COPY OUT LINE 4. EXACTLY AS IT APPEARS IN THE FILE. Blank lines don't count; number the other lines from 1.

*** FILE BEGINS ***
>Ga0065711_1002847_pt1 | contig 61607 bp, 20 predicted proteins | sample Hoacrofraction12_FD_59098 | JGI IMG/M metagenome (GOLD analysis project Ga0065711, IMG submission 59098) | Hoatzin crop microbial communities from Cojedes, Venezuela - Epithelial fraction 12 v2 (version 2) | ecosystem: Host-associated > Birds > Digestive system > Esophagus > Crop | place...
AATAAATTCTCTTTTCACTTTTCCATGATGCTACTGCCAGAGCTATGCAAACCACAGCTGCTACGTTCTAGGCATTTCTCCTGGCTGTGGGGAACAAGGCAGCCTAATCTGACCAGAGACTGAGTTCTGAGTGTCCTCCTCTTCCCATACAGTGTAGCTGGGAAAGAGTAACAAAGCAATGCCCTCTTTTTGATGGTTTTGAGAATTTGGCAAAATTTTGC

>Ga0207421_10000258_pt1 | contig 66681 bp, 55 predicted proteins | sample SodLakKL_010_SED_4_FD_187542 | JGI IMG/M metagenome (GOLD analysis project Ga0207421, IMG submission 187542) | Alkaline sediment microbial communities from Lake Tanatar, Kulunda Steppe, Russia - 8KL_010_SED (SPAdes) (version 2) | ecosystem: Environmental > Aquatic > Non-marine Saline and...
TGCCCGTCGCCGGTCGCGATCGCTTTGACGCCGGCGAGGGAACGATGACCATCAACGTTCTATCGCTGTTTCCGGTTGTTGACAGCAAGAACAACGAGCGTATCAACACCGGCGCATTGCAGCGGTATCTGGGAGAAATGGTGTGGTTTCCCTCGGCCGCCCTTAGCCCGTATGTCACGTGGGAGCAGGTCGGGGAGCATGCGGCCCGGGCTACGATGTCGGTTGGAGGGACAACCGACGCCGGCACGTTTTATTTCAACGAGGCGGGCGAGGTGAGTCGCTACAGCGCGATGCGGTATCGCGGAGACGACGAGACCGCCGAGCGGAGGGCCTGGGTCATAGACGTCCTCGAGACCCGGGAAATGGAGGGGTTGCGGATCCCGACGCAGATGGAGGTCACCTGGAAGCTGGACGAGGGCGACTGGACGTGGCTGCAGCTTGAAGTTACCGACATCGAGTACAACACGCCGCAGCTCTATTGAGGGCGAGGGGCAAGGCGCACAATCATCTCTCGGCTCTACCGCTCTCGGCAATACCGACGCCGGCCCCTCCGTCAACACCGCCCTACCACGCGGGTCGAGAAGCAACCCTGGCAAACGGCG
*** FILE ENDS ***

TGCCCGTCGCCGGTCGCGATCGCTTTGACGCCGGCGAGGGAACGATGACCATCAACGTTCTATCGCTGTTTCCGGTTGTTGACAGCAAGAACAACGAGCGTATCAACACCGGCGCATTGCAGCGGTATCTGGGAGAAATGGTGTGGTTTCCCTCGGCCGCCCTTAGCCCGTATGTCACGTGGGAGCAGGTCGGGGAGCATGCGGCCCGGGCTACGATGTCGGTTGGAGGGACAACCGACGCCGGCACGTTTTATTTCAACGAGGCGGGCGAGGTGAGTCGCTACAGCGCGATGCGGTATCGCGGAGACGACGAGACCGCCGAGCGGAGGGCCTGGGTCATAGACGTCCTCGAGACCCGGGAAATGGAGGGGTTGCGGATCCCGACGCAGATGGAGGTCACCTGGAAGCTGGACGAGGGCGACTGGACGTGGCTGCAGCTTGAAGTTACCGACATCGAGTACAACACGCCGCAGCTCTATTGAGGGCGAGGGGCAAGGCGCACAATCATCTCTCGGCTCTACCGCTCTCGGCAATACCGACGCCGGCCCCTCCGTCAACACCGCCCTACCACGCGGGTCGAGAAGCAACCCTGGCAAACGGCG